People weren’t kidding when they said that Perhentian Islands is a must-see in Malaysia.
To be honest, I don’t have high expectations about Perhentian Islands because I’d seen the beaches in Malaysia and they aren’t really up my alley. Another blogger friend has also been here and she said it was “Just okay.”
In my visit though, Perhentian Islands turned out to be amazing. The beaches are beautiful and look pristine despite the hostels and resorts on the beach front. In fact, you can snorkel right out on the beaches and see various fishes and corals! I met another tourist in the island who said she simply snorkels around our beach and she has already seen turtles and manta rays.
To give you a bit of background, Perhentian Islands is a group of islands in northeastern Malaysia. “Perhentian” (per-hen-tee-an) is a Malay word meaning stop, referring to the place’s history as a stopping point for trade between Malaysia and Bangkok. It is composed of 2 main islands, Perhentian Kecil (“kecil” meaning small) and Perhentian Besar (“besar” meaning big). There are also smaller islands here, which are Susu Dara, Serengeh and Rawa islands.
If you haven’t heard of this place before, that’s because Perhentian Islands isn’t popular yet! Even some locals hadn’t been here yet, although it is famous to foreign tourists who are into snorkeling and diving.
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When to visit Perhentian Islands
Like other beach destinations in western Malaysia, Perhentian Islands is open from March to October only (closed from November to February/March). The peak season is from June to August.
How to get to Perhentian Islands
Kuala Besut is the gateway to Perhentian Islands. You need to get to Kuala Besut jetty for the fast boats to either Perhentian Kecil or Perhentian Besar.
From Kuala Lumpur, there are several ways to get to Kuala Besut.
- Get on a bus from anywhere in Kuala Lumpur direct to Kuala Besut (duration: 8-9 hours, price: about RM46). These buses are limited though, so if you’re going on a long weekend, make sure to book a month in advance to be sure. From the Kuala Besut bus terminal, it is about 5-10 minutes walk to the jetty.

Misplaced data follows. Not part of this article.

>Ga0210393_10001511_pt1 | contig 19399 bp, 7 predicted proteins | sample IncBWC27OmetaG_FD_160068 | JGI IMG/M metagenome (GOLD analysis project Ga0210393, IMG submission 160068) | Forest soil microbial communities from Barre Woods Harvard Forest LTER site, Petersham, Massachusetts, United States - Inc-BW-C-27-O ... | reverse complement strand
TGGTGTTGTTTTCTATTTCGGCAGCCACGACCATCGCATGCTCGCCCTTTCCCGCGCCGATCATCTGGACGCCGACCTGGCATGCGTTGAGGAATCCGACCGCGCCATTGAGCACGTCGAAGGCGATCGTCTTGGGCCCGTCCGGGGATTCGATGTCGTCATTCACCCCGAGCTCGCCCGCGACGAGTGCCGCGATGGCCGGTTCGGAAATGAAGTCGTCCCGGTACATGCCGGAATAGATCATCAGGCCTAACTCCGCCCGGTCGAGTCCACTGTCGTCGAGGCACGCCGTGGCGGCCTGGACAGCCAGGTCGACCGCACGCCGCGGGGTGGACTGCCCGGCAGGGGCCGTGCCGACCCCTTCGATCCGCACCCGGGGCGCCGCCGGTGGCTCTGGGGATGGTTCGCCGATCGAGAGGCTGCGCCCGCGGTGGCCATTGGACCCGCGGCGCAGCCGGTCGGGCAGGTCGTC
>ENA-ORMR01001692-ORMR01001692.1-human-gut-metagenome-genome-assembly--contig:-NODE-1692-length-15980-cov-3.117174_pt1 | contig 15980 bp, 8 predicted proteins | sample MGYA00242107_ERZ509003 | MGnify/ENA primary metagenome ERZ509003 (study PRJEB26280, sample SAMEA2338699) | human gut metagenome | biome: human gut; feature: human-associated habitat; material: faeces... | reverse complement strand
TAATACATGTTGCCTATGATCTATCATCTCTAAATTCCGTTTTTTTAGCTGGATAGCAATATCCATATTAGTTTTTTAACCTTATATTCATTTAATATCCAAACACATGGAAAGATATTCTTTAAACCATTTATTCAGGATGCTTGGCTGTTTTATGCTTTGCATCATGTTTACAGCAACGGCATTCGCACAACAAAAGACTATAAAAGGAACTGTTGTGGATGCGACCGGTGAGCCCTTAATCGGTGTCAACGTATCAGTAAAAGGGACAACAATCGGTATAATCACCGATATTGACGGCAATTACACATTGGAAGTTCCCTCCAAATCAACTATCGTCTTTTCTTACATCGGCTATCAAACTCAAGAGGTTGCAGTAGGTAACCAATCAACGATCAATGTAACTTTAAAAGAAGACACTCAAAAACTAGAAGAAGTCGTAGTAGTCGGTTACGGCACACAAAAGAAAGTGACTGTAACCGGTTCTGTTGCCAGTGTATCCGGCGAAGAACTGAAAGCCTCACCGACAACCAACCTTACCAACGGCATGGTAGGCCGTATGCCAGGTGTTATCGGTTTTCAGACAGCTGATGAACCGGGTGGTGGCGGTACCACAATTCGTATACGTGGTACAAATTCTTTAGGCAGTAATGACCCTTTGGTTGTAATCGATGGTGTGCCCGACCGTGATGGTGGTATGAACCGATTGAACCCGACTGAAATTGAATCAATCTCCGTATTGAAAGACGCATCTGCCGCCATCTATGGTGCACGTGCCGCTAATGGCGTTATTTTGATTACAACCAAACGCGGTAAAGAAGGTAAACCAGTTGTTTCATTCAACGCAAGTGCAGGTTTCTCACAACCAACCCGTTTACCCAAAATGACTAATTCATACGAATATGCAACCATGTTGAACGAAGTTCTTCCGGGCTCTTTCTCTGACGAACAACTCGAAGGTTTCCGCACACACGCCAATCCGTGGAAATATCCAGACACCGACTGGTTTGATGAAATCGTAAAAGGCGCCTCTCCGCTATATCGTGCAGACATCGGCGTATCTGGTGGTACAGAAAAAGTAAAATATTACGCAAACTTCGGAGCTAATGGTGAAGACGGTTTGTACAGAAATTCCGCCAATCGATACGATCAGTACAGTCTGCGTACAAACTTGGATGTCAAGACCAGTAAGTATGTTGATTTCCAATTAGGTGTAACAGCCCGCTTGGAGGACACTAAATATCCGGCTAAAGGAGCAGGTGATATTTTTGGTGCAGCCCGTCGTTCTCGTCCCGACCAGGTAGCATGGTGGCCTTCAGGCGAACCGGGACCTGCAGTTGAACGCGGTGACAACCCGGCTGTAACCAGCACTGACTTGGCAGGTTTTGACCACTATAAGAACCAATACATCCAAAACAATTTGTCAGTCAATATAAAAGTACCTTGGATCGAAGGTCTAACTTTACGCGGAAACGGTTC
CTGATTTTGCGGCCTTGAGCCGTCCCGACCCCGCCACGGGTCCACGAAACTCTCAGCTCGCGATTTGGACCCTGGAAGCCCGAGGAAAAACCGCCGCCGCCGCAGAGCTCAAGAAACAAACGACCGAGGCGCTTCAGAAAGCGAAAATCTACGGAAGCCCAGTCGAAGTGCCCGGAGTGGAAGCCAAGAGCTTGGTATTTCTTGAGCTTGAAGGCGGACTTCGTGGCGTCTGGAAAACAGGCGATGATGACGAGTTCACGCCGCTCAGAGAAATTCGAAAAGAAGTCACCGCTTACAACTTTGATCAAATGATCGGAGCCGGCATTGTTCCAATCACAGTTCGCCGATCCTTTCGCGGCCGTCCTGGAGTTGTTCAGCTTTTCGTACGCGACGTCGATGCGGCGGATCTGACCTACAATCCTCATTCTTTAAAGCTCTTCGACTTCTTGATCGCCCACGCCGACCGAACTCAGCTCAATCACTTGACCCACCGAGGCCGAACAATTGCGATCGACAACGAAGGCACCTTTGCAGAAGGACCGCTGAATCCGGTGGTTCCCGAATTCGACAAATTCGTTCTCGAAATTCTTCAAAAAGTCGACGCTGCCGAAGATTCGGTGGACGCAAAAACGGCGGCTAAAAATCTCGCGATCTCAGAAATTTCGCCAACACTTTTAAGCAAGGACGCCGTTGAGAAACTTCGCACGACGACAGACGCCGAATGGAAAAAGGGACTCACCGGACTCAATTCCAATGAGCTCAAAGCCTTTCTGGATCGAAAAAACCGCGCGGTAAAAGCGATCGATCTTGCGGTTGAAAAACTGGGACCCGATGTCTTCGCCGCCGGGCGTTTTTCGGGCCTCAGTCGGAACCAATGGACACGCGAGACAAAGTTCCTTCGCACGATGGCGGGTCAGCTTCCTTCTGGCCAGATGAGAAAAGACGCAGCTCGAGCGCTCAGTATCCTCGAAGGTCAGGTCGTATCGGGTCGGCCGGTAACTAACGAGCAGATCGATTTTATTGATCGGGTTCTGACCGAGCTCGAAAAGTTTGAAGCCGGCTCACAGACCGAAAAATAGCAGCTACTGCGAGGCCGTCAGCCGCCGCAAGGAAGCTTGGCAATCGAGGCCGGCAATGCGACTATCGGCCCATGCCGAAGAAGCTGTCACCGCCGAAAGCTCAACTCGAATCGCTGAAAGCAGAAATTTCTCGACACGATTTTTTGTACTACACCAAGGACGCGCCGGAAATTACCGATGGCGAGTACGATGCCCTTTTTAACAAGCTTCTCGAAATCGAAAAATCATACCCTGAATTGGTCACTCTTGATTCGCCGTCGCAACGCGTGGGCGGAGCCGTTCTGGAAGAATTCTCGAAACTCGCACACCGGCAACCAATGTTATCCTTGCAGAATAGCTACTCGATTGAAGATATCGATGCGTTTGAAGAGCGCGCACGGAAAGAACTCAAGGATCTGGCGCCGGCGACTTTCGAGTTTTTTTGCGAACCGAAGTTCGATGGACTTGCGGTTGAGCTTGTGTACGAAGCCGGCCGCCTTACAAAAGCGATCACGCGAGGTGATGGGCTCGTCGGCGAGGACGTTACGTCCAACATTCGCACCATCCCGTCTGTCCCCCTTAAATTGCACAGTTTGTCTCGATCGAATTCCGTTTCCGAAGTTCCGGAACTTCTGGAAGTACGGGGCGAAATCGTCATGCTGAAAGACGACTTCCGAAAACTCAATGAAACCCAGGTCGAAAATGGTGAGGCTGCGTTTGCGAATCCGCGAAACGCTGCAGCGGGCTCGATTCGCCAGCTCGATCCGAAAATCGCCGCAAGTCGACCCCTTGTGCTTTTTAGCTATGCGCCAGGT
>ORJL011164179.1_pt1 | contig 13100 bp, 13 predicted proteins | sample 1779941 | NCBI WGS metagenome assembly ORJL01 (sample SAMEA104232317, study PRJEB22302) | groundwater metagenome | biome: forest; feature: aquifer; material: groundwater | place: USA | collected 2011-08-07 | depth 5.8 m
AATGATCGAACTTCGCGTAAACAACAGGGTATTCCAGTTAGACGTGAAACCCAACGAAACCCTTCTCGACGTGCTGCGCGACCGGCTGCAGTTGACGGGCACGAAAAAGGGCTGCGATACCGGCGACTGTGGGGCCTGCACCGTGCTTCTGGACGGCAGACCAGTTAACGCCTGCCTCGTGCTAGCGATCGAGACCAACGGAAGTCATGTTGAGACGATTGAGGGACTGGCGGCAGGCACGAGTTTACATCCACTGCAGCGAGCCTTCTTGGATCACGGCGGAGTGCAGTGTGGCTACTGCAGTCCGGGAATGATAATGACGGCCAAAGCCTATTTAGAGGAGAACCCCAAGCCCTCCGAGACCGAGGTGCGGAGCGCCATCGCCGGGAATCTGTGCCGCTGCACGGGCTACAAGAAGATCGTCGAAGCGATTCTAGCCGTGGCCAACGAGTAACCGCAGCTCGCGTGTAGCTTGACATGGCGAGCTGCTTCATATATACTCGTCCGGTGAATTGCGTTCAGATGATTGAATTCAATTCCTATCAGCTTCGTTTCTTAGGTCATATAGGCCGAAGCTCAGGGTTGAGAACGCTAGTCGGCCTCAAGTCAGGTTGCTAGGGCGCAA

- Via Kota Bharu. Kota Bharu is the closest province to Kuala Besut.
- Get on a bus from Kuala Lumpur to Kota Bharu (8 hours, RM44). From Kota Bharu bus terminal, hop on a CityLiner bus going to Kuala Besut (RM6, 1.5 hour, schedule starting at 8AM) or take a taxi/Grab (1 hour, RM70).
- Or book a flight to Kota Bharu. From the airport, there are vans, taxis or Grab that can take you to the Kuala Besut jetty (1 hour).
- Via Kuala Terengganu. This route is a last option, if you have failed to book transpo to either Kuala Besut or Kota Bharu.
In the Kuala Besut jetty, get a round-trip ticket to your destination in Perhentian islands (1 hour, usually RM70, but the price also fluctuates between RM60 and 80 depending on the season).
The boats depart hourly from 8AM to 5PM. The return boats have limited schedule (8AM, 12noon, 4PM). During high season including holidays, boats go to the islands as early as 7AM and return to the mainland as late as 6PM.
For the return trip, make sure to inform your accommodation or text the fast boat company yourself when and which beach to pick you up, at least a day before or in the morning of your departure.
So here is my experience: I had booked for a long weekend to Perhentian Islands. Unfortunately, a full 3 weeks before the date, all TBS-Kuala Besut tickets were sold out so I booked for a TBS-Kota Bharu instead and then took a taxi from there. The taxi rate is the same as Grab’s. For the return trip, I was lucky to chance upon the last seat direct from Kuala Besut to TBS.
Where to stay in Perhentian Islands